Politics & Policy

The Leader Is a Liability

Howard Dean gets out of hand.

I’m beginning to see through the Republican spin,” a GOP Hill staffer instant-messaged me the other day, “and now I don’t think it’s spin anymore. Howard Dean is just totally nuts.”

Under Dean’s leadership, the Democratic National Committee is different now from last year only in that it can’t keep up in fundraising, and its chairman calls Republicans “evil,” “corrupt” and “brain-dead” “liars” who “never made an honest living in their lives” and “are not nice people.”

Republicans, Dean said this week in San Francisco, are “pretty much a monolithic party. They all behave the same. They all look the same. It’s pretty much a white Christian party.” If you belong to the GOP, he said in Washington last week, then you “are all about suppressing votes: two voting machines if you live in a black district, ten voting machines if you live in a white district.” If you are a Republican, Dr. Dean says you offer a “dark, difficult and dishonest vision…for America.”

But Dean assures us, “We’re not going to stoop to the kind of divisiveness that the Republicans are doing.” Quite a relief!

There is much legitimate debate over what makes for a good party chairman, but one criterion that nearly everyone can agree on is that he should not be his party’s greatest liability. On that score, Howard Dean is really getting out of hand.

When Dean starts speaking, even Barney Frank gets nervous and starts looking for the door. His party’s leading elected officials are likely to feign ignorance at the sound of his name: “Howard Who?”

Asked about Dean, House Democratic Whip Steny Hoyer (Md.) told The Hill, “I think the party spokesmen are Harry Reid and Nancy Pelosi…My belief is the party chair’s job is to organize the party to support policymakers and the policies they promote.” From public-relations-speak, that translates to “Who the [expletive] does that little [expletive] think he is? He should shut up and do what we tell him.”

If you’re a reporter, it may be worth your time to pore over the DNC by-laws to see what is required to impeach a sitting chairman, because it really could happen soon.

The only Democrat The Hill could find to defend Dean was Rep. Sheila Jackson-Lee (Tex.), the same person who declared from the House floor last winter that she was “proud of the family-oriented entertainment” her city of Houston offered at the 2004 Super Bowl (Janet Jackson had just performed in that one, you may recall). “Chairman Howard Dean emulates [core Democratic] values, and should continue to work diligently to spread our message,” said Jackson-Lee. That’s a small stretch, even for someone known to suffer the delusion that Neil Armstrong planted flags on Mars.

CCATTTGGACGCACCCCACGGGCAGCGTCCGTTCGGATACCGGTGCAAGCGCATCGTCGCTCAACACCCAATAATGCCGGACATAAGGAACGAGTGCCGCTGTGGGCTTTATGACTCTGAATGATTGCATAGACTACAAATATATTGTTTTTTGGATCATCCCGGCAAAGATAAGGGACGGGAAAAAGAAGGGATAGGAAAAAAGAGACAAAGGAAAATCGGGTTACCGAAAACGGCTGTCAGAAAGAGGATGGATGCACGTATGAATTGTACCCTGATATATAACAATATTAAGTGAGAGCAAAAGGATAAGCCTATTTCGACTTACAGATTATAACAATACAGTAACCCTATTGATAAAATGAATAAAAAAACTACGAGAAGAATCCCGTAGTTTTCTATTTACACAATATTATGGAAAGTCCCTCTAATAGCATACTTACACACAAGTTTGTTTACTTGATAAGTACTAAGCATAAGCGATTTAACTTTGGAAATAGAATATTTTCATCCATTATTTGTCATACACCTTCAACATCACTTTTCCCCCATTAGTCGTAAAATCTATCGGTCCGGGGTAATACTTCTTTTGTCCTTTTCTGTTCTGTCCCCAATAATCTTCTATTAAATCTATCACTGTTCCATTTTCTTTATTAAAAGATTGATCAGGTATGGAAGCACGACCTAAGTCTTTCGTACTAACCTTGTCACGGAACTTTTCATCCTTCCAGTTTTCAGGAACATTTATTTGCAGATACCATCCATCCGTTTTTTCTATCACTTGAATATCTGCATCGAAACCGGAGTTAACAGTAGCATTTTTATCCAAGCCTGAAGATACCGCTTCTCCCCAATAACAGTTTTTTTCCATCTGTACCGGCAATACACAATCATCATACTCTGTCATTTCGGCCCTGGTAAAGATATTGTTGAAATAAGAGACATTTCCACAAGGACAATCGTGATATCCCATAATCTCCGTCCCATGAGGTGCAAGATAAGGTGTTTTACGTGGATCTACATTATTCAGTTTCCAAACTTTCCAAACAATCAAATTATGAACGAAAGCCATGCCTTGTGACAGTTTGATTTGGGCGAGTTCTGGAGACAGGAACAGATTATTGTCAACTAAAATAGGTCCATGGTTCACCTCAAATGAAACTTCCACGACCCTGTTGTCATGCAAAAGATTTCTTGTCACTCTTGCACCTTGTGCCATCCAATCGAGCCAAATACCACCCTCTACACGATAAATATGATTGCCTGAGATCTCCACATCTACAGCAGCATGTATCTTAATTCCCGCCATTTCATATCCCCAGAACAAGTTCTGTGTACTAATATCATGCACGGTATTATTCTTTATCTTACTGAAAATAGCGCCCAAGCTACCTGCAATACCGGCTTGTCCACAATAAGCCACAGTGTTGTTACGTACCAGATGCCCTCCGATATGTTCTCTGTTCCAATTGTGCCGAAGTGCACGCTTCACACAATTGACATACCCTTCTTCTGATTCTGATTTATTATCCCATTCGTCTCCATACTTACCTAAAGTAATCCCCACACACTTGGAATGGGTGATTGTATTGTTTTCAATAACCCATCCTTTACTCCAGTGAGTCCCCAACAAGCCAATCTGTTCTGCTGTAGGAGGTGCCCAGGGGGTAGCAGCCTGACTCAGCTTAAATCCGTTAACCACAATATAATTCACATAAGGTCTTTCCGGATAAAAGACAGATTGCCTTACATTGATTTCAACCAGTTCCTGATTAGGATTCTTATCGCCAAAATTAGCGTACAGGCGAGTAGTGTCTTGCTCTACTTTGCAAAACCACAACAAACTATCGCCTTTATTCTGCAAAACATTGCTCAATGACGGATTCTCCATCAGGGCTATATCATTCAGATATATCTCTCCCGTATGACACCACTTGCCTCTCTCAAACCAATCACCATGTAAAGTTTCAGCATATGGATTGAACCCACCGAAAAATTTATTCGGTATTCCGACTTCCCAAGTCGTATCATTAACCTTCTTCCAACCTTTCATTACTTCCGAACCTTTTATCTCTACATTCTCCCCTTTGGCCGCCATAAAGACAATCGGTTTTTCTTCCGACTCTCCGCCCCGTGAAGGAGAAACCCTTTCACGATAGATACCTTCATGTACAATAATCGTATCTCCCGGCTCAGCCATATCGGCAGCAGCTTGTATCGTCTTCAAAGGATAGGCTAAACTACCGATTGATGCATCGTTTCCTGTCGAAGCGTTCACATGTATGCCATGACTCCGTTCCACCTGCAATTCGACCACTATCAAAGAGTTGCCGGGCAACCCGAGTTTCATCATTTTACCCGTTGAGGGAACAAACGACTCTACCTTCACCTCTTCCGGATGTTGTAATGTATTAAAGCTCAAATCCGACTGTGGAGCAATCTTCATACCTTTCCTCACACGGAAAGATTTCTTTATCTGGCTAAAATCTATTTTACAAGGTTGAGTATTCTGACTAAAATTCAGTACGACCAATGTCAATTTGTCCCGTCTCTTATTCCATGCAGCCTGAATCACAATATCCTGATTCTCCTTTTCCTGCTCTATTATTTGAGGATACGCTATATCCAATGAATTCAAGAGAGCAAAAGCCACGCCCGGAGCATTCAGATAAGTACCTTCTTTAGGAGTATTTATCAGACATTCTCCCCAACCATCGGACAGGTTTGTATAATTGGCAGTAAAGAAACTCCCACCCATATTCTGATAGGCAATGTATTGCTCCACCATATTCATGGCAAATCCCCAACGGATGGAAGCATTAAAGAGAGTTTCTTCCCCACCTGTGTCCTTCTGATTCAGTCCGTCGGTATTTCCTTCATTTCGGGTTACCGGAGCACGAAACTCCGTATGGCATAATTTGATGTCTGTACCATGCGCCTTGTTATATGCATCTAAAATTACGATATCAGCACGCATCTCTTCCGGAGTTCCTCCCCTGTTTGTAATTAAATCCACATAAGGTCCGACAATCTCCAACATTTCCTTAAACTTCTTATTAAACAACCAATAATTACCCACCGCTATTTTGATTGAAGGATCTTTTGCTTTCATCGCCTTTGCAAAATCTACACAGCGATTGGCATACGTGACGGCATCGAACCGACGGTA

Answering questions from Tim Russert two weeks ago, Dean had no regrets about his April mockery of Rush Limbaugh’s drug addiction in Minnesota. He also defended his statement last month in Massachusetts that House Majority Leader Tom DeLay (R., Tex.) “ought to go back to Houston where he can serve his jail sentence down there courtesy of the Texas taxpayers.” To Russert’s objection that DeLay has not been convicted of anything, Dean replied that DeLay is “under investigation…This gentleman is not an ethical person, and he ought not to be leading Congress, period.

He had taken the bait:

MR. RUSSERT: You said in December of 2003 that we shouldn’t prejudge Osama bin Laden. How can you sit here and have a different standard for Tom DeLay and prejudge him?

DR. DEAN: To be honest with you, Tim, I don’t think I’m prejudging him…

More important is Dean’s unimpressive fundraising relative to his Republican adversaries. As of April 30, the RNC had raised $44.7 million this year to the DNC’s $20.9 million. RNC Chairman Ken Mehlman has $30.1 million in cash to play with as he works to expand the GOP base ahead of the 2006 election, whereas Dean will have to do the same thing with only $7.4 million and a foot wedged tightly in his mouth. And even before Dean’s latest round of stupid remarks, three top Democratic fundraisers had already quit.

Dean seems intent on ensuring that if anyone carries the Democrats into the future, it will be the left-wing 527 groups and not the DNC. His selection as chairman earlier this year only came about because Democrats were unable to find another candidate who could stop him, as they did in the 2004 presidential race. Since then, the good doctor has worked with such zeal alienating voters and contributors that Republicans can only sit back and enjoy. The Democrats would be crazy to keep him, but they may prefer to let him and the DNC become irrelevant rather than suffer the public-relations crisis of a party purge.

Dean’s latest remarks about the “White, Christian” Republican party could even be a hint that he dislikes the DNC job and is looking for a way out. But that may be giving him more credit than he deserves. Maybe he really is just nuts.

David Freddoso is a reporter for the Evans-Novak Political Report.


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